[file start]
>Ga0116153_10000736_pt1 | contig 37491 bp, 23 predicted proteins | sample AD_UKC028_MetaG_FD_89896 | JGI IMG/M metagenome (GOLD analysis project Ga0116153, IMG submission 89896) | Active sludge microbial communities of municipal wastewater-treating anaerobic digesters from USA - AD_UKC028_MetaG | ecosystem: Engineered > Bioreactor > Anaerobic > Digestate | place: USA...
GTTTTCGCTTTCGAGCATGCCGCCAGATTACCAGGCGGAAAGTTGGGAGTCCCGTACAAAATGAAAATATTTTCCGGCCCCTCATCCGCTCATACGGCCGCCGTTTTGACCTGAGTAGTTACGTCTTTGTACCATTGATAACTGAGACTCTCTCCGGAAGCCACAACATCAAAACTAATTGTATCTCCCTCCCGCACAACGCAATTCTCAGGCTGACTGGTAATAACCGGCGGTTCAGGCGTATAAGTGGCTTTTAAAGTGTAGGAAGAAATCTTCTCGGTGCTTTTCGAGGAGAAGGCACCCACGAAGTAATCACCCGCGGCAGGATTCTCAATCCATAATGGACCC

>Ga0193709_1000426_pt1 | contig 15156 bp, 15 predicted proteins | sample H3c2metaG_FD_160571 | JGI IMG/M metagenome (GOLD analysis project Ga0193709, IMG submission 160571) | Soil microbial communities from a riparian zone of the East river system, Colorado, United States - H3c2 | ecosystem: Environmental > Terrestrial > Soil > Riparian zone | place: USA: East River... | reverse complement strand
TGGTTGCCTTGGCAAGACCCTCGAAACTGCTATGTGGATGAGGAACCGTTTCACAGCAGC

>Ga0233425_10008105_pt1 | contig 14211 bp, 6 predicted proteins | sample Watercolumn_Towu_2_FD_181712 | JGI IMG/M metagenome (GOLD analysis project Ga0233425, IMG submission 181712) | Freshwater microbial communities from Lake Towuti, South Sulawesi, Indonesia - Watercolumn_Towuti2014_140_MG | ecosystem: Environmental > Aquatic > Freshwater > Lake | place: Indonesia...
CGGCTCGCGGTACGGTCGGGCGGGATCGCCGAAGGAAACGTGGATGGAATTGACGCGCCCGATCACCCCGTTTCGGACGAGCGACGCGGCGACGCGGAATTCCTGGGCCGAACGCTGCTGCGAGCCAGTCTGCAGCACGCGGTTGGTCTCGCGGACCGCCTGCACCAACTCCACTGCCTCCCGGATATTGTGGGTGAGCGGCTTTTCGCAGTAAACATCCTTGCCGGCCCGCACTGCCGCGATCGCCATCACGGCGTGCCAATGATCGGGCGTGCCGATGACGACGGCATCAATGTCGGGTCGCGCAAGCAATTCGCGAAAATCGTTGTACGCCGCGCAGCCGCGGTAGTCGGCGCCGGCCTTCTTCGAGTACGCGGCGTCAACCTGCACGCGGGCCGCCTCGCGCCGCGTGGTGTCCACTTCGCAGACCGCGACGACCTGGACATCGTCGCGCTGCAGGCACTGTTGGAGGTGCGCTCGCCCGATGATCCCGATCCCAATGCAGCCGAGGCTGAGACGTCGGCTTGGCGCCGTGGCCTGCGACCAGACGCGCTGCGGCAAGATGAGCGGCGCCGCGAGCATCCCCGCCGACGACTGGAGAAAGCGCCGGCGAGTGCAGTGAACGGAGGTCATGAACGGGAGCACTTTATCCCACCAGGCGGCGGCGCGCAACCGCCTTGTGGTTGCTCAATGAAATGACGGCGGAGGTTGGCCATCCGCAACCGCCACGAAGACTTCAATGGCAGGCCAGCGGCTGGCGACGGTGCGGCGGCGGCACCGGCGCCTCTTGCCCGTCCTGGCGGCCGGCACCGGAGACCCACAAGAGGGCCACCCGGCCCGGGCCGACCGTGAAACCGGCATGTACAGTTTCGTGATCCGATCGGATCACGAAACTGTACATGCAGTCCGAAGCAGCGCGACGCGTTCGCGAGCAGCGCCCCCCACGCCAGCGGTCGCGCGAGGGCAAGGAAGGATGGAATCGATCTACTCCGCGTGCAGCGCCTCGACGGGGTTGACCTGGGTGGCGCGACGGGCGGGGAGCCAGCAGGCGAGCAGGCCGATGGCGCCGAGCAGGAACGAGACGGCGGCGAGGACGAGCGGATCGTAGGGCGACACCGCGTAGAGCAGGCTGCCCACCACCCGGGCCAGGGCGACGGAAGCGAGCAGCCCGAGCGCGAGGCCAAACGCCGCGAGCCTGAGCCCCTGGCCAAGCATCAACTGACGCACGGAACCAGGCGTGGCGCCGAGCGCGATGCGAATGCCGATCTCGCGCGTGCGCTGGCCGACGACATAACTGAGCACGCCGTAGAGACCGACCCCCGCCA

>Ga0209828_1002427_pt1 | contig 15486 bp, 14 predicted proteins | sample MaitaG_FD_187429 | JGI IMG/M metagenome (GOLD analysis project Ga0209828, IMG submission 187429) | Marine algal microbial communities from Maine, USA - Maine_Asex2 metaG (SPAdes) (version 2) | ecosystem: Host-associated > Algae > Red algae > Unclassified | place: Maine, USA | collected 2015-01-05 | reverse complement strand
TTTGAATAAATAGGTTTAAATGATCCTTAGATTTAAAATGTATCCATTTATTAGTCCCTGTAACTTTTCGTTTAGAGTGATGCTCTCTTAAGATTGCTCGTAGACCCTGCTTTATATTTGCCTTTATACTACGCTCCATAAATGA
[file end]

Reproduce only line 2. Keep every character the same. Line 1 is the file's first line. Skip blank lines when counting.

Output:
GTTTTCGCTTTCGAGCATGCCGCCAGATTACCAGGCGGAAAGTTGGGAGTCCCGTACAAAATGAAAATATTTTCCGGCCCCTCATCCGCTCATACGGCCGCCGTTTTGACCTGAGTAGTTACGTCTTTGTACCATTGATAACTGAGACTCTCTCCGGAAGCCACAACATCAAAACTAATTGTATCTCCCTCCCGCACAACGCAATTCTCAGGCTGACTGGTAATAACCGGCGGTTCAGGCGTATAAGTGGCTTTTAAAGTGTAGGAAGAAATCTTCTCGGTGCTTTTCGAGGAGAAGGCACCCACGAAGTAATCACCCGCGGCAGGATTCTCAATCCATAATGGACCC